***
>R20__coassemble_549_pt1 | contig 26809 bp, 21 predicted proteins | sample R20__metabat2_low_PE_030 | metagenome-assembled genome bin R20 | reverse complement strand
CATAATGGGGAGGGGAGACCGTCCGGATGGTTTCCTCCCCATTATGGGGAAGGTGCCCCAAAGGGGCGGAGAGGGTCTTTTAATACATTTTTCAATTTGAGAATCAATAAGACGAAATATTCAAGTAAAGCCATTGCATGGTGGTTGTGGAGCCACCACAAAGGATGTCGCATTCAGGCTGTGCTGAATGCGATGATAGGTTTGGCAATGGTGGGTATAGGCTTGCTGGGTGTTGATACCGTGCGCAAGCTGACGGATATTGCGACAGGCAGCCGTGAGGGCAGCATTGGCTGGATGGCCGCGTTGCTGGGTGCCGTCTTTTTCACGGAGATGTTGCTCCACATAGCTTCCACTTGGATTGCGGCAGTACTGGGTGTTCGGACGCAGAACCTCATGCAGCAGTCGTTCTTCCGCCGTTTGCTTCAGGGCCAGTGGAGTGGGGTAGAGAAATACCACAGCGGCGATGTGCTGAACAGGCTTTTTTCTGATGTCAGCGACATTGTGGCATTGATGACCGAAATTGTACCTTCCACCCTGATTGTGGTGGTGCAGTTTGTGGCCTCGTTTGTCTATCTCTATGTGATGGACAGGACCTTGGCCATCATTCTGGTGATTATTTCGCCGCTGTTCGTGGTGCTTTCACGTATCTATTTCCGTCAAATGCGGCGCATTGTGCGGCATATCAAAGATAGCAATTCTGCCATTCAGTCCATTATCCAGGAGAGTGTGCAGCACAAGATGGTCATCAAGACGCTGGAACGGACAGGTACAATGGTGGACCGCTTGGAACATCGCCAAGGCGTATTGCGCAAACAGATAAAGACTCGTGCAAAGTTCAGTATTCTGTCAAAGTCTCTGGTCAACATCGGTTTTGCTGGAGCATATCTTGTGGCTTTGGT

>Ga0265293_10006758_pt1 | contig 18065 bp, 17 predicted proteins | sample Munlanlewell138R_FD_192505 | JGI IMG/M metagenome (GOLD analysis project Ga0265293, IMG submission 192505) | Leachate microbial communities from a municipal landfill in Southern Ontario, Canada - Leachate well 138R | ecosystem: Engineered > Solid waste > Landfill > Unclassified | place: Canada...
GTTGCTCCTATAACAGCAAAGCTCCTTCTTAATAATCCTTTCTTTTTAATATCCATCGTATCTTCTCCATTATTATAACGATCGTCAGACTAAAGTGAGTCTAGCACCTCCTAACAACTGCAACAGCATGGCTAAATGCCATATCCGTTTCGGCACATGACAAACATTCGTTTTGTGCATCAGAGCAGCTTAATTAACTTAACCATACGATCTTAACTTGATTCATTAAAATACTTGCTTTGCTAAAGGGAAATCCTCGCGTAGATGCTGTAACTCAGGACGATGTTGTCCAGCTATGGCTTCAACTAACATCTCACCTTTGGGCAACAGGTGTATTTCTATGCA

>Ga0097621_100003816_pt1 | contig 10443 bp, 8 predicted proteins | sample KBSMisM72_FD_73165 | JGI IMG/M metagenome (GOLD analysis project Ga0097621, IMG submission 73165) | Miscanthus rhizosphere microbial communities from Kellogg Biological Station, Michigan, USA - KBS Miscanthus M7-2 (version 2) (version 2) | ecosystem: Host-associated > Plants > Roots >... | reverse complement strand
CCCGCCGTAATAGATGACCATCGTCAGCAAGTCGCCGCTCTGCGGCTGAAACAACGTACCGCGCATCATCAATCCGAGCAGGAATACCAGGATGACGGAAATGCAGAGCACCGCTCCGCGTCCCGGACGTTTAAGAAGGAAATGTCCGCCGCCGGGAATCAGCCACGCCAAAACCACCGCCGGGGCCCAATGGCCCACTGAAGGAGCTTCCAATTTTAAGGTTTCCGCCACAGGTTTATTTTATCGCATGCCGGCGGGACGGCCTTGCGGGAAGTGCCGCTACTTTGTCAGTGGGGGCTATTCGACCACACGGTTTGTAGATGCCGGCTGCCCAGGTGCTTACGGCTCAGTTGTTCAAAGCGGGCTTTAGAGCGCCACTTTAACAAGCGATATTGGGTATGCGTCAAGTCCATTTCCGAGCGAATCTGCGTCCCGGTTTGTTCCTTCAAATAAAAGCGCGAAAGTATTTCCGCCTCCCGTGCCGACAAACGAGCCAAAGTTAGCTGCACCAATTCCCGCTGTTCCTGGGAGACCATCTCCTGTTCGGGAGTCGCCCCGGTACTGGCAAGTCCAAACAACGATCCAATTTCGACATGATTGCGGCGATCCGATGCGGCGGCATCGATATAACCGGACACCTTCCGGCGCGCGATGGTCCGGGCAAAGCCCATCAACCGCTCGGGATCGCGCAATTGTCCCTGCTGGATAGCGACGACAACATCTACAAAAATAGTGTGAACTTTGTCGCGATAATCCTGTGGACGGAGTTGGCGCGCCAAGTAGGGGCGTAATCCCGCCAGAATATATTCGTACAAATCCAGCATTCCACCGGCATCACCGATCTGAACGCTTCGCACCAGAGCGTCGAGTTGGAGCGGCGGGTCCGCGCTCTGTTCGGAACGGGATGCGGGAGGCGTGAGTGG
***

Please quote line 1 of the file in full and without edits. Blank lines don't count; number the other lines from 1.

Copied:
>R20__coassemble_549_pt1 | contig 26809 bp, 21 predicted proteins | sample R20__metabat2_low_PE_030 | metagenome-assembled genome bin R20 | reverse complement strand